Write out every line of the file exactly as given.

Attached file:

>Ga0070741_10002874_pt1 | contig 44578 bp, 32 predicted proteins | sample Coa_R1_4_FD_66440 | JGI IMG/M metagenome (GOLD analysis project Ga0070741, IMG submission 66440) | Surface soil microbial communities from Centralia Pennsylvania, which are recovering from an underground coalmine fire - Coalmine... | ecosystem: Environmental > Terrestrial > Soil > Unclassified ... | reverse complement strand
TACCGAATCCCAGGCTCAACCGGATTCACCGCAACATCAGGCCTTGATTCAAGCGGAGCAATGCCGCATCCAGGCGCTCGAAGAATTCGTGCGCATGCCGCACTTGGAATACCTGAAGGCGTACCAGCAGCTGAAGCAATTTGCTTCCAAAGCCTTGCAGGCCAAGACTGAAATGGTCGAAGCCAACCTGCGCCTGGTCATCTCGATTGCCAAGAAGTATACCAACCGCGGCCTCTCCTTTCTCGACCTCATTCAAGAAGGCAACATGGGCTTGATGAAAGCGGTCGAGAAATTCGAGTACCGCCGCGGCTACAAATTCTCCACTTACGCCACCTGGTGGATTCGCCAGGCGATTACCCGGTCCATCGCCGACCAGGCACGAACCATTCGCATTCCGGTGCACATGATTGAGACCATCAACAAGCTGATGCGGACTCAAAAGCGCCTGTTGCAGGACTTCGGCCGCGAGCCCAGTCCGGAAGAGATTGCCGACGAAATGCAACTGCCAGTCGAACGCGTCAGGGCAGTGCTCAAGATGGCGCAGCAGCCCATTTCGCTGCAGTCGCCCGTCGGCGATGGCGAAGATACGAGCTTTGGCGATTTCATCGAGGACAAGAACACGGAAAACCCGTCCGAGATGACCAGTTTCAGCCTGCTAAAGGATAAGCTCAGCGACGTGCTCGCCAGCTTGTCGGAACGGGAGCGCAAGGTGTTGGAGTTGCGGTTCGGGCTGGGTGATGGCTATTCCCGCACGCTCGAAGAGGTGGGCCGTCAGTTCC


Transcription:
>Ga0070741_10002874_pt1 | contig 44578 bp, 32 predicted proteins | sample Coa_R1_4_FD_66440 | JGI IMG/M metagenome (GOLD analysis project Ga0070741, IMG submission 66440) | Surface soil microbial communities from Centralia Pennsylvania, which are recovering from an underground coalmine fire - Coalmine... | ecosystem: Environmental > Terrestrial > Soil > Unclassified ... | reverse complement strand
TACCGAATCCCAGGCTCAACCGGATTCACCGCAACATCAGGCCTTGATTCAAGCGGAGCAATGCCGCATCCAGGCGCTCGAAGAATTCGTGCGCATGCCGCACTTGGAATACCTGAAGGCGTACCAGCAGCTGAAGCAATTTGCTTCCAAAGCCTTGCAGGCCAAGACTGAAATGGTCGAAGCCAACCTGCGCCTGGTCATCTCGATTGCCAAGAAGTATACCAACCGCGGCCTCTCCTTTCTCGACCTCATTCAAGAAGGCAACATGGGCTTGATGAAAGCGGTCGAGAAATTCGAGTACCGCCGCGGCTACAAATTCTCCACTTACGCCACCTGGTGGATTCGCCAGGCGATTACCCGGTCCATCGCCGACCAGGCACGAACCATTCGCATTCCGGTGCACATGATTGAGACCATCAACAAGCTGATGCGGACTCAAAAGCGCCTGTTGCAGGACTTCGGCCGCGAGCCCAGTCCGGAAGAGATTGCCGACGAAATGCAACTGCCAGTCGAACGCGTCAGGGCAGTGCTCAAGATGGCGCAGCAGCCCATTTCGCTGCAGTCGCCCGTCGGCGATGGCGAAGATACGAGCTTTGGCGATTTCATCGAGGACAAGAACACGGAAAACCCGTCCGAGATGACCAGTTTCAGCCTGCTAAAGGATAAGCTCAGCGACGTGCTCGCCAGCTTGTCGGAACGGGAGCGCAAGGTGTTGGAGTTGCGGTTCGGGCTGGGTGATGGCTATTCCCGCACGCTCGAAGAGGTGGGCCGTCAGTTCC